When my siblings and I were very young, our mother created a ‘Get Better Box’. This small cardboard box housed a collection of tiny toys and unusual household objects, and was brought out whenever one of us was ill, as distraction for the sick child. Tucked inside little tins, boxes, and purses were all kinds of entertaining treasures, including a mysterious animal bone, a red acrylic brooch set with miniature sea shells, a plastic film canister filled with shiny buttons, and a wooden baby doll in a matchbox. There were also pin badges, a pair of sugar tongs, a walnut pastry wheel, a cardboard alphabet that folded up into a cube, a pack of playing cards illustrated with birds, some finger puppets, various tiny puzzles, and numerous other diverting trinkets. Invalids were invited to write the details of their illness in a notebook, and sometimes we loaned the ‘Get Better Box’ to friends, whose names are recorded there too.
The ‘Get Better Box’ has miraculously survived many children and several decades, and in recently reacquainting myself with it, I am reminded of the satisfaction of opening all the little boxes and discovering their contents. Particularly striking is the multisensory appeal of these objects, especially for a sick child – the heavy clink of old coins, the soothing softness of the richly-coloured silk purses, the cool touch of the silver sugar tongs. This humble cardboard box is not only the material relic of a 1990s childhood, but a family archive, and a tactile repository of memories.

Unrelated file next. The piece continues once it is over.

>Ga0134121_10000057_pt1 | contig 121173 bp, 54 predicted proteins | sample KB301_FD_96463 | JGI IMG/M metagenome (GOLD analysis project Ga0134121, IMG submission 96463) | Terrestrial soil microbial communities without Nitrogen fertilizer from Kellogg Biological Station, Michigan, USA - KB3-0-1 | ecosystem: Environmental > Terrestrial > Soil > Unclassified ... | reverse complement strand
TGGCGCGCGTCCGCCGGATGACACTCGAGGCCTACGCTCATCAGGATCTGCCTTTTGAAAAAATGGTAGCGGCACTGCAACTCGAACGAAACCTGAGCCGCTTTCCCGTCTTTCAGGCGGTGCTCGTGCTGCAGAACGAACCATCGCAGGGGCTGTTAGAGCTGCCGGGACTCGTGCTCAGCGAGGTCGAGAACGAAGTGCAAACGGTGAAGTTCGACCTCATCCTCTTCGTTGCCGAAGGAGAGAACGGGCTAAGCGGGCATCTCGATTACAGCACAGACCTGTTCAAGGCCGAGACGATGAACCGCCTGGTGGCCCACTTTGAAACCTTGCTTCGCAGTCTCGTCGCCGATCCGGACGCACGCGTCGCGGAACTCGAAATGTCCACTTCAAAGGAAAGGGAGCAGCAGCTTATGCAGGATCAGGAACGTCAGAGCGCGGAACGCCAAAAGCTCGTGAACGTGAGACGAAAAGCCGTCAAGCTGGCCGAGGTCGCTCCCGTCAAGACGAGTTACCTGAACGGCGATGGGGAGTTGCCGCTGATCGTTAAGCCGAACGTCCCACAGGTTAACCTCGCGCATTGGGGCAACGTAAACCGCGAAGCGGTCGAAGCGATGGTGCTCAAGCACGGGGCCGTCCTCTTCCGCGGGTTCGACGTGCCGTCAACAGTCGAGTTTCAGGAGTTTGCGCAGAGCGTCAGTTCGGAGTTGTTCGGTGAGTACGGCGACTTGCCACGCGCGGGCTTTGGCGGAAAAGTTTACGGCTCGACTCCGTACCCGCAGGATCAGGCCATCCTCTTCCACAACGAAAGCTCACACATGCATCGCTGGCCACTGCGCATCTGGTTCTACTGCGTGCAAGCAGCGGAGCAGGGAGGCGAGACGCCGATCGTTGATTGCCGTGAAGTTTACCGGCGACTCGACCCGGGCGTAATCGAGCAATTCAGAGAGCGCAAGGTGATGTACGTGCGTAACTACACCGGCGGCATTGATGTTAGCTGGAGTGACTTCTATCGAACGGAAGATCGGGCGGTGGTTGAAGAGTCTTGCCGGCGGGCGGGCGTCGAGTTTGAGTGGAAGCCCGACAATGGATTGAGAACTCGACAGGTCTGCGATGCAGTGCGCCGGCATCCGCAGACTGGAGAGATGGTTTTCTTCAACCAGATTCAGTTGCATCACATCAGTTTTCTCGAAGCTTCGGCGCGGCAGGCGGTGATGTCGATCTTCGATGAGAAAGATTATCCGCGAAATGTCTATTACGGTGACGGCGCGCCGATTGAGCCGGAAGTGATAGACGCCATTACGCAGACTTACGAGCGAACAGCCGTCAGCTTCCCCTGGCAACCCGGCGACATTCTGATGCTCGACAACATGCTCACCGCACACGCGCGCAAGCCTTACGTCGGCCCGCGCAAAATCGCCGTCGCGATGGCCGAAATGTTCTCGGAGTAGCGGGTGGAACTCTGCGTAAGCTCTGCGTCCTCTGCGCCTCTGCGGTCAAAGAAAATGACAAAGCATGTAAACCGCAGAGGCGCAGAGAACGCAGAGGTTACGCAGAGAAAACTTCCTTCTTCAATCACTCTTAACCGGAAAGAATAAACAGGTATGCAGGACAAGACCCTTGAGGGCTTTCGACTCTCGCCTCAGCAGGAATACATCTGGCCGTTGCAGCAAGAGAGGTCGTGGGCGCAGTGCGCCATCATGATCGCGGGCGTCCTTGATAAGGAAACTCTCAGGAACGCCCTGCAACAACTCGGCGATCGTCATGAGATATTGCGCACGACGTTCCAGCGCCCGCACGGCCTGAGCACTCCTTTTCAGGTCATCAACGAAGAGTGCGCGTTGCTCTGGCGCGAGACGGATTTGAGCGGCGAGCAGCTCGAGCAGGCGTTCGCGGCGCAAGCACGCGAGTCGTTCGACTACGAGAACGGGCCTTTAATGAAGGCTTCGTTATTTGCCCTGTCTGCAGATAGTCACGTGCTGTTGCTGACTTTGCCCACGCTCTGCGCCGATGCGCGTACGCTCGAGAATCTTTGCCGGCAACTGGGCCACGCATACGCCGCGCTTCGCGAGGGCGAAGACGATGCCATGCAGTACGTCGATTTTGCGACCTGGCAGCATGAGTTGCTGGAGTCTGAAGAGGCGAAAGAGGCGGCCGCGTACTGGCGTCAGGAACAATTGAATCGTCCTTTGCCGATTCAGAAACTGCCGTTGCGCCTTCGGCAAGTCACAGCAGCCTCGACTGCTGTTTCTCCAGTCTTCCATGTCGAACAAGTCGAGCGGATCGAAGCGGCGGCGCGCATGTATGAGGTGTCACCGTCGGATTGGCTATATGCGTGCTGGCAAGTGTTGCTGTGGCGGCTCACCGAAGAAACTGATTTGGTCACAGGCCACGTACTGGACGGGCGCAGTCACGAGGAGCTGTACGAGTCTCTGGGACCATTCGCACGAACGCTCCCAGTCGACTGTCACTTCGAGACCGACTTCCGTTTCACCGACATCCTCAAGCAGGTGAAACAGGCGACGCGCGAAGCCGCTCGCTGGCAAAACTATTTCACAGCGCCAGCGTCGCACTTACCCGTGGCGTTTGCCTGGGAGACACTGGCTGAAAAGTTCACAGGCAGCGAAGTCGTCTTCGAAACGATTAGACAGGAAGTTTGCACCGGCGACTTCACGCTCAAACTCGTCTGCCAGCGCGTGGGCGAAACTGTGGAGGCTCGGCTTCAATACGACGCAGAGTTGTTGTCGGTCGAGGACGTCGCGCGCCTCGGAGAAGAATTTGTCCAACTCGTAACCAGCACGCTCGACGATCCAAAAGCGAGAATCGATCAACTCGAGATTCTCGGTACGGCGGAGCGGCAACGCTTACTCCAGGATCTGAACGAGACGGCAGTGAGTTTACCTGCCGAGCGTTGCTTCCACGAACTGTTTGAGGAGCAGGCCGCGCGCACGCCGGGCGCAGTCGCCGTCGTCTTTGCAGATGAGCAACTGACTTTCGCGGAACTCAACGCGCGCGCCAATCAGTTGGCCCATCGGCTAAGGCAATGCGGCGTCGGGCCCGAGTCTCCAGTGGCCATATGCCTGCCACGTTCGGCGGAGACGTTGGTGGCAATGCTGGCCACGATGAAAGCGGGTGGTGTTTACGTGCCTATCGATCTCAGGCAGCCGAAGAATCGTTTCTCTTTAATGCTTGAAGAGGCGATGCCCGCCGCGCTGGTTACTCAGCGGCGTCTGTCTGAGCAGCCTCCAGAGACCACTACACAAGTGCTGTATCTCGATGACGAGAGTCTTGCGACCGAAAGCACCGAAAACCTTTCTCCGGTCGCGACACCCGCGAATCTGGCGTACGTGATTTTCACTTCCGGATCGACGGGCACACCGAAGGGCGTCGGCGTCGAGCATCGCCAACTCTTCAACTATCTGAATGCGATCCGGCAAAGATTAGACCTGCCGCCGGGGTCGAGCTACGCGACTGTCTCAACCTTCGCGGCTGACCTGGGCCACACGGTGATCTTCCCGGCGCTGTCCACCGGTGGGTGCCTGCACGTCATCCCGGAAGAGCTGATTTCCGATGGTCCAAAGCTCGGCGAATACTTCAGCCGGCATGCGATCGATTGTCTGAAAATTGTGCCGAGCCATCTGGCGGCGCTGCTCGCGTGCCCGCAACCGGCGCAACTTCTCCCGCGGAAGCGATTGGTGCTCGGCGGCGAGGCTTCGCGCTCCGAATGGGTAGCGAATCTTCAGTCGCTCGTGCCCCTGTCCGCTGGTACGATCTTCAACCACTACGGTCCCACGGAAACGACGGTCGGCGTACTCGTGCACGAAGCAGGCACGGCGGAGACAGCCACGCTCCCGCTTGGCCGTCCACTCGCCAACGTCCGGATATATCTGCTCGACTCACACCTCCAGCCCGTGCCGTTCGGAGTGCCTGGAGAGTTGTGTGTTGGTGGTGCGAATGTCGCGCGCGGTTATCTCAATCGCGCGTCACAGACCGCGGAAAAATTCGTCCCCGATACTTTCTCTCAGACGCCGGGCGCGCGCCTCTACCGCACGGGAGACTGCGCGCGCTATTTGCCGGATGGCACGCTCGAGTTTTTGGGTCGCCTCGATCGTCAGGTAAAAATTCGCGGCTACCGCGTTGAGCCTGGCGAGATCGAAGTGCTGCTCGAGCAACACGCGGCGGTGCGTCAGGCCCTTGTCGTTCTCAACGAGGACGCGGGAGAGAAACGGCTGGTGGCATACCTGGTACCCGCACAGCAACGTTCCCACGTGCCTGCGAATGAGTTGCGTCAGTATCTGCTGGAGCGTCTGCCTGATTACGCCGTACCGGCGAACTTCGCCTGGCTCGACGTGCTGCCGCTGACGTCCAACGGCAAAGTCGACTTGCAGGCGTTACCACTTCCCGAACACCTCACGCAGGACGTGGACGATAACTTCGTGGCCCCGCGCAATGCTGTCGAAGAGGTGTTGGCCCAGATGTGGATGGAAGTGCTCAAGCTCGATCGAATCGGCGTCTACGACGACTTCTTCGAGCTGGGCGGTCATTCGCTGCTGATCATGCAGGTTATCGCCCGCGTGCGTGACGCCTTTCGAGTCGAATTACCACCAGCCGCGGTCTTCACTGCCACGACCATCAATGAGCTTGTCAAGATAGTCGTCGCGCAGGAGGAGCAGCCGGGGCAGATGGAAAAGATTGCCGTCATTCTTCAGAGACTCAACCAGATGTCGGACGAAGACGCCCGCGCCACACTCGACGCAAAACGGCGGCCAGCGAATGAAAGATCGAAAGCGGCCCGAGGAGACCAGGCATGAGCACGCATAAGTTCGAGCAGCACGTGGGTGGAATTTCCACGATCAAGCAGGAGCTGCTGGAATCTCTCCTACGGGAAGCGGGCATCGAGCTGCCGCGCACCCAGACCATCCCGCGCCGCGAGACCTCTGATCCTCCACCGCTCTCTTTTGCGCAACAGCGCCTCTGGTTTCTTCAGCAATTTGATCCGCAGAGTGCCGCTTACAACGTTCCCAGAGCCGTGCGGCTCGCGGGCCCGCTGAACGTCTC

Some of these ideas about what boxes do, how we interact with them, and how they relate to material culture more widely are pertinent to my new book, Boxes and Books in Early Modern England. This project explores the imaginative significance of the box as object and idea in early modern literature. Cabinets of curiosities (perhaps the most obvious early modern predecessors to my childhood treasury) were elite objects, but a whole range of other boxes would have been found right across the social scale in early modern England. In this book I bring together close readings of boxes, chests, coffins, and books themselves as material and intellectual containers of text, thinking about how these artefacts furnished minds as much as rooms. These readings reveal distinctive patterns of thought that lead us across literary genres in sometimes unexpected but fruitful ways, to consider the shared material and imaginative influences between a translated psalm and a medical textbook, for example, or between a drama written for performance in the public playhouses and a sermon delivered in court, or between a personal diary and a piece of religious polemic.
These literary responses to the box as a particular form of materiality also offer ways in which the discipline of book history might reframe its analysis of the material text. In situating early modern books as objects within a detailed picture of other material things, especially boxes, Boxes and Books in Early Modern England invites a reconsideration of the codex as a tactile object that invites openings and closings both physical and mental, and an artefact whose material and intellectual surfaces are constantly reflecting, informing, and responding to one another.